THIS NEWS STORY is designed to help the public understand developments in the WTO. While every effort has been made to ensure the contents are accurate, it does not prejudice member governments’ positions.

The official record is in the meeting’s minutes.

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In an oral statement, read out in his absence by the WTO Director-General Pascal Lamy, Ambassador Agah said he will try to hold discussions on technical issues in early 2013. This would broaden the factual basis for the negotiations, he said, in a way that could allow members to delay the difficult “strategic” decisions about the talks’ content and their links with other subjects.

Geographical indications are place names, or words associated with a place, used to identify products that have a particular quality, reputation or other characteristic because they come from that place. The WTO’s Trade-Related Aspects of Intellectual Property Rights (TRIPS) Agreement prescribes a higher level of protection for wines and spirits than for other products.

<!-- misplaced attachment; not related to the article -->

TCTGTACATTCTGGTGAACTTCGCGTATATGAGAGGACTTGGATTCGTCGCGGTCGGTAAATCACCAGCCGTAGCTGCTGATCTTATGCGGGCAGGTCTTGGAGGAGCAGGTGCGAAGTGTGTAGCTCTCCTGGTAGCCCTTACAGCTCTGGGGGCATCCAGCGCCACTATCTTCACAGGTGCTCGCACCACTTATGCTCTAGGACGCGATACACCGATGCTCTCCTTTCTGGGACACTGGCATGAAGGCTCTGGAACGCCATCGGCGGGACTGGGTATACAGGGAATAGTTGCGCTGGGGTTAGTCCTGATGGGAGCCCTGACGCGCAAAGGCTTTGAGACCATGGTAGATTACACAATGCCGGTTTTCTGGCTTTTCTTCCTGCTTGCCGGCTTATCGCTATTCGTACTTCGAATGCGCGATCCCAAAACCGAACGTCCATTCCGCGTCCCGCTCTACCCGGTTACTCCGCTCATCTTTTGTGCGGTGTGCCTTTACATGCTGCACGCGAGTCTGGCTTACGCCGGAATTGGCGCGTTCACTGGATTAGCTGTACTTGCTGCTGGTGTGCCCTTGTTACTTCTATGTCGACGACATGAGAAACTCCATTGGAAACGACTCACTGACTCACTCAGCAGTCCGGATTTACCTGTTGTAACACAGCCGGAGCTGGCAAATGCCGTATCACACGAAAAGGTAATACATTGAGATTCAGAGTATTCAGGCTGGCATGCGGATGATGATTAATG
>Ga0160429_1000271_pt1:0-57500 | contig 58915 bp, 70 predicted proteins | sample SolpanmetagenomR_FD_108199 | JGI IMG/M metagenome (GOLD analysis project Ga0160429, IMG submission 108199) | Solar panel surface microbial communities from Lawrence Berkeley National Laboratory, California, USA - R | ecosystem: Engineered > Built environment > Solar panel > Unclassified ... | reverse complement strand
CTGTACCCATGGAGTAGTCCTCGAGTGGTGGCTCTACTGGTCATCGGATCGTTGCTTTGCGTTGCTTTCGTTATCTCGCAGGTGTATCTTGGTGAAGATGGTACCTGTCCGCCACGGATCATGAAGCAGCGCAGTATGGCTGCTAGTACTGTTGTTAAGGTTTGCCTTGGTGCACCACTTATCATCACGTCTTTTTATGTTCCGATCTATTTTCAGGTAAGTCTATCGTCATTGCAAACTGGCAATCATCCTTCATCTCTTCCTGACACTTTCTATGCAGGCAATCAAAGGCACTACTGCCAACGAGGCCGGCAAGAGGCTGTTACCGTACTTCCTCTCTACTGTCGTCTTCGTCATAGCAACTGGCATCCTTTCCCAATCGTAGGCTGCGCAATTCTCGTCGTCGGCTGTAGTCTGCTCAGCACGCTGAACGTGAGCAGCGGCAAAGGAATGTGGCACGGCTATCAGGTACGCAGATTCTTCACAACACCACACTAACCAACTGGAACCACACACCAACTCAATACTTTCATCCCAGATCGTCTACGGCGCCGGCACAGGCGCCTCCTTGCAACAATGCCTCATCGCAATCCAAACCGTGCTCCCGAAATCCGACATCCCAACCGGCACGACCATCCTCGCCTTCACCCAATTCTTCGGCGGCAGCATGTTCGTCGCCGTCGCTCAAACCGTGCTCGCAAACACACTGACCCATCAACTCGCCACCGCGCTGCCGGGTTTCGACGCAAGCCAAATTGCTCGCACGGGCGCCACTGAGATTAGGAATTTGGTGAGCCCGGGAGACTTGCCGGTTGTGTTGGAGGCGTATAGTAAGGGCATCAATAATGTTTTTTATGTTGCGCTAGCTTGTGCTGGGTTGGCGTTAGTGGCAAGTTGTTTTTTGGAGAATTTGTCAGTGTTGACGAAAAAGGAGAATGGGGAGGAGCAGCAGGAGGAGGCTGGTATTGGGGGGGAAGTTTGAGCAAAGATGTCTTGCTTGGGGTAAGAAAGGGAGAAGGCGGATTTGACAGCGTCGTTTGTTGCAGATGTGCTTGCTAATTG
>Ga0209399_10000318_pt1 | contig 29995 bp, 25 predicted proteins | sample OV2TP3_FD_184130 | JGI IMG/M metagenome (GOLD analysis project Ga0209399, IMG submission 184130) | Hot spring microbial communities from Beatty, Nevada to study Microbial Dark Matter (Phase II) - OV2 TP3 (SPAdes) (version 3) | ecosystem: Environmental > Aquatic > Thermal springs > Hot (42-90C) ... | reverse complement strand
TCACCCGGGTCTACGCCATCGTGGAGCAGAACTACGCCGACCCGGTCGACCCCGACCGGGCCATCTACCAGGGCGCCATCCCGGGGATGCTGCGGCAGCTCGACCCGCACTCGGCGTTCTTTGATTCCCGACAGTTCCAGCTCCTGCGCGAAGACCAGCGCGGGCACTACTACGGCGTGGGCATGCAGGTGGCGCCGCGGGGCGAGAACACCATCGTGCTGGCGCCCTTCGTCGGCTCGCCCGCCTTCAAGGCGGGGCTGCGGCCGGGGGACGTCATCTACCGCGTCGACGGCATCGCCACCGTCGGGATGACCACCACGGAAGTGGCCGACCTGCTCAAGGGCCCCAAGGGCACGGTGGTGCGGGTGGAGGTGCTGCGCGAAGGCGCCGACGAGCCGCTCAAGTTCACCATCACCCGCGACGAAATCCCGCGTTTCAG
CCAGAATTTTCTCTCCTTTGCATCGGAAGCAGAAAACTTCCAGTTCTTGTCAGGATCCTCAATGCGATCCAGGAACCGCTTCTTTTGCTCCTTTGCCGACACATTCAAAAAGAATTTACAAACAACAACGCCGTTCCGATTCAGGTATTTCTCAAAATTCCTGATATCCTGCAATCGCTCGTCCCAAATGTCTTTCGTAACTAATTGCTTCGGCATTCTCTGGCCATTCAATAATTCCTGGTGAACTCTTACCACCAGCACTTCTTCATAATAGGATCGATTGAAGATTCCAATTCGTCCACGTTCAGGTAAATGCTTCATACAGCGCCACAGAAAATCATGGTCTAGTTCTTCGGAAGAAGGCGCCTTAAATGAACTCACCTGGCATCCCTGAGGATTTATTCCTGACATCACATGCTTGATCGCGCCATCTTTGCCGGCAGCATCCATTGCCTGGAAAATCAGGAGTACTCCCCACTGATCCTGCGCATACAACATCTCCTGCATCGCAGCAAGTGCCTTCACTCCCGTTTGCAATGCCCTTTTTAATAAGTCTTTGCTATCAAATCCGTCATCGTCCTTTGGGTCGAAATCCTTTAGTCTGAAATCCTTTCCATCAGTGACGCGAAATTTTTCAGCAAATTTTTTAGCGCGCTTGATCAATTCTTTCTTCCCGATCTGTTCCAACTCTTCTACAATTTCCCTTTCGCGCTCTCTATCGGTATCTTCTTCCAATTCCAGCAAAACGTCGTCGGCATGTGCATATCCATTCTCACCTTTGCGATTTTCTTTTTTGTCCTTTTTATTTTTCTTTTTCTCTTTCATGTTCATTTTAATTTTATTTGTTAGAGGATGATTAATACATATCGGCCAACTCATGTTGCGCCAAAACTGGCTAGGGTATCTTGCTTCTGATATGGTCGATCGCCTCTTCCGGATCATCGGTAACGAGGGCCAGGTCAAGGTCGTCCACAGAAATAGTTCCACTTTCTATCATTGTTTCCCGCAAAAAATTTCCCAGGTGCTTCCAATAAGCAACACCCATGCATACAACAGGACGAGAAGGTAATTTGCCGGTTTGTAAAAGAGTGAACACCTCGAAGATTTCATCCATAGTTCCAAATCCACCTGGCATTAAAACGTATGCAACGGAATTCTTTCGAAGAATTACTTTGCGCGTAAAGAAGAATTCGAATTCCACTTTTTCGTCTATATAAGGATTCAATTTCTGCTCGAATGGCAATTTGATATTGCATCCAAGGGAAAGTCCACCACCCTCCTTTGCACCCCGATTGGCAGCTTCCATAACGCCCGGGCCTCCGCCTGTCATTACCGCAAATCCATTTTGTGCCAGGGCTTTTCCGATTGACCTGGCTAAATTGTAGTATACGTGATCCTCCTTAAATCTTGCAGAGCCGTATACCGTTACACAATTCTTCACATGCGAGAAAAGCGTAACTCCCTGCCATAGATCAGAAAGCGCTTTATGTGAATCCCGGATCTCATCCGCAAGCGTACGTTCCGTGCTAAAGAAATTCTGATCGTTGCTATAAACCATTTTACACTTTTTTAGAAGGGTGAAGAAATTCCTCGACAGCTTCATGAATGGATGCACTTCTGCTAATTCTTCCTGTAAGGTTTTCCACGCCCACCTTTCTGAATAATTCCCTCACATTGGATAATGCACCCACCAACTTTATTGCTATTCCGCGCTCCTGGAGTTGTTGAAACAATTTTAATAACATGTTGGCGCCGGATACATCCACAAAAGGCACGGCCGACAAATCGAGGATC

The Trade Negotiations Committee oversees all the negotiating subjects in the Doha Round. Its chairperson is Director-General Pascal Lamy.



Ambassador Agah reported that the biggest stumbling block in the talks is differences of opinion over the mandate — including whether talks should only be about wines and spirits, as originally mandated, or whether other products could be added.

The negotiating standoff also concerns whether these talks should be linked to two other topics, both handled separately in consultations under Director-General Lamy (he reported that he had held no new consultations since his April 2011 report).

One is a proposal to amend the rules so that the current higher level of protection given to geographical indications of wines and spirits are extended to other products (“GI extension”). Some countries say that extending the higher level of protection to other geographical indications means that those products should also be covered by the register.